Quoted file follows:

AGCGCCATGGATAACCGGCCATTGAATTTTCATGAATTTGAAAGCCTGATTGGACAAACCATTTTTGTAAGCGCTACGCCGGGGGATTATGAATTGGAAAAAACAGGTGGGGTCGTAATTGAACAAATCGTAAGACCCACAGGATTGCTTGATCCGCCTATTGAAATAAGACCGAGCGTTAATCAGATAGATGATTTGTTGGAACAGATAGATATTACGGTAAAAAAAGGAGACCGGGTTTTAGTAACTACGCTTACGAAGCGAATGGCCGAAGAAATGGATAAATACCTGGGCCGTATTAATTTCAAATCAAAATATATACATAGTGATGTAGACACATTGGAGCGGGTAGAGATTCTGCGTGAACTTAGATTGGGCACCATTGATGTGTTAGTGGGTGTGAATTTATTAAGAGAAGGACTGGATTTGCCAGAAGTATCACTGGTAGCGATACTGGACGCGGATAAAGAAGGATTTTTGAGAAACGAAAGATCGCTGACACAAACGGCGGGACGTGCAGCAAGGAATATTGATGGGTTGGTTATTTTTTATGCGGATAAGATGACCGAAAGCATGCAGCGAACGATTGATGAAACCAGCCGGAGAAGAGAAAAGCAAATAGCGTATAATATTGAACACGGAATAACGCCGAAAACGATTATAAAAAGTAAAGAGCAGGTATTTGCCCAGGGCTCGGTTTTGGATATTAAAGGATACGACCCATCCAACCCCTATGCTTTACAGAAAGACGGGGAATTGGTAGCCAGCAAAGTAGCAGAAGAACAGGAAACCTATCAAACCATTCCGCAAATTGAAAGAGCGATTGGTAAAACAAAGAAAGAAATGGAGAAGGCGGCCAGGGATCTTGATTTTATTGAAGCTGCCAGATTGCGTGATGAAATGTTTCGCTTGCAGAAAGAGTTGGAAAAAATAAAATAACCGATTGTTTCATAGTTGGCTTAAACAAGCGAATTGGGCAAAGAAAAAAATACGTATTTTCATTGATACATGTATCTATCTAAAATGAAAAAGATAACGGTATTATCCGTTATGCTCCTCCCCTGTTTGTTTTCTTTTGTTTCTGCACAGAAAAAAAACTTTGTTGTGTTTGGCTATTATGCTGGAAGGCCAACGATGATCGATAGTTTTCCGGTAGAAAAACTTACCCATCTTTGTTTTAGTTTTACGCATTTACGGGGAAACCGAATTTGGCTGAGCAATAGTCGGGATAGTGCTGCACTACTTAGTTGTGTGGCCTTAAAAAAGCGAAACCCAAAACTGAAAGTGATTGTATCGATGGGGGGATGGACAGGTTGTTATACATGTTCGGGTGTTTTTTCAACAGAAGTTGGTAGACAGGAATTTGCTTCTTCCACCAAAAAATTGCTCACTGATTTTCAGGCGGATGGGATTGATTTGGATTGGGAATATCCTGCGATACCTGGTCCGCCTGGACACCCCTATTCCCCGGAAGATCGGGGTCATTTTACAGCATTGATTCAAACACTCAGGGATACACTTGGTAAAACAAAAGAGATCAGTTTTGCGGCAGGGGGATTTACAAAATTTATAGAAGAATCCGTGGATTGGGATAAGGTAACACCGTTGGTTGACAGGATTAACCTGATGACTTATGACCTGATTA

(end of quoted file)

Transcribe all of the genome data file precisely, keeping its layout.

AGCGCCATGGATAACCGGCCATTGAATTTTCATGAATTTGAAAGCCTGATTGGACAAACCATTTTTGTAAGCGCTACGCCGGGGGATTATGAATTGGAAAAAACAGGTGGGGTCGTAATTGAACAAATCGTAAGACCCACAGGATTGCTTGATCCGCCTATTGAAATAAGACCGAGCGTTAATCAGATAGATGATTTGTTGGAACAGATAGATATTACGGTAAAAAAAGGAGACCGGGTTTTAGTAACTACGCTTACGAAGCGAATGGCCGAAGAAATGGATAAATACCTGGGCCGTATTAATTTCAAATCAAAATATATACATAGTGATGTAGACACATTGGAGCGGGTAGAGATTCTGCGTGAACTTAGATTGGGCACCATTGATGTGTTAGTGGGTGTGAATTTATTAAGAGAAGGACTGGATTTGCCAGAAGTATCACTGGTAGCGATACTGGACGCGGATAAAGAAGGATTTTTGAGAAACGAAAGATCGCTGACACAAACGGCGGGACGTGCAGCAAGGAATATTGATGGGTTGGTTATTTTTTATGCGGATAAGATGACCGAAAGCATGCAGCGAACGATTGATGAAACCAGCCGGAGAAGAGAAAAGCAAATAGCGTATAATATTGAACACGGAATAACGCCGAAAACGATTATAAAAAGTAAAGAGCAGGTATTTGCCCAGGGCTCGGTTTTGGATATTAAAGGATACGACCCATCCAACCCCTATGCTTTACAGAAAGACGGGGAATTGGTAGCCAGCAAAGTAGCAGAAGAACAGGAAACCTATCAAACCATTCCGCAAATTGAAAGAGCGATTGGTAAAACAAAGAAAGAAATGGAGAAGGCGGCCAGGGATCTTGATTTTATTGAAGCTGCCAGATTGCGTGATGAAATGTTTCGCTTGCAGAAAGAGTTGGAAAAAATAAAATAACCGATTGTTTCATAGTTGGCTTAAACAAGCGAATTGGGCAAAGAAAAAAATACGTATTTTCATTGATACATGTATCTATCTAAAATGAAAAAGATAACGGTATTATCCGTTATGCTCCTCCCCTGTTTGTTTTCTTTTGTTTCTGCACAGAAAAAAAACTTTGTTGTGTTTGGCTATTATGCTGGAAGGCCAACGATGATCGATAGTTTTCCGGTAGAAAAACTTACCCATCTTTGTTTTAGTTTTACGCATTTACGGGGAAACCGAATTTGGCTGAGCAATAGTCGGGATAGTGCTGCACTACTTAGTTGTGTGGCCTTAAAAAAGCGAAACCCAAAACTGAAAGTGATTGTATCGATGGGGGGATGGACAGGTTGTTATACATGTTCGGGTGTTTTTTCAACAGAAGTTGGTAGACAGGAATTTGCTTCTTCCACCAAAAAATTGCTCACTGATTTTCAGGCGGATGGGATTGATTTGGATTGGGAATATCCTGCGATACCTGGTCCGCCTGGACACCCCTATTCCCCGGAAGATCGGGGTCATTTTACAGCATTGATTCAAACACTCAGGGATACACTTGGTAAAACAAAAGAGATCAGTTTTGCGGCAGGGGGATTTACAAAATTTATAGAAGAATCCGTGGATTGGGATAAGGTAACACCGTTGGTTGACAGGATTAACCTGATGACTTATGACCTGATTA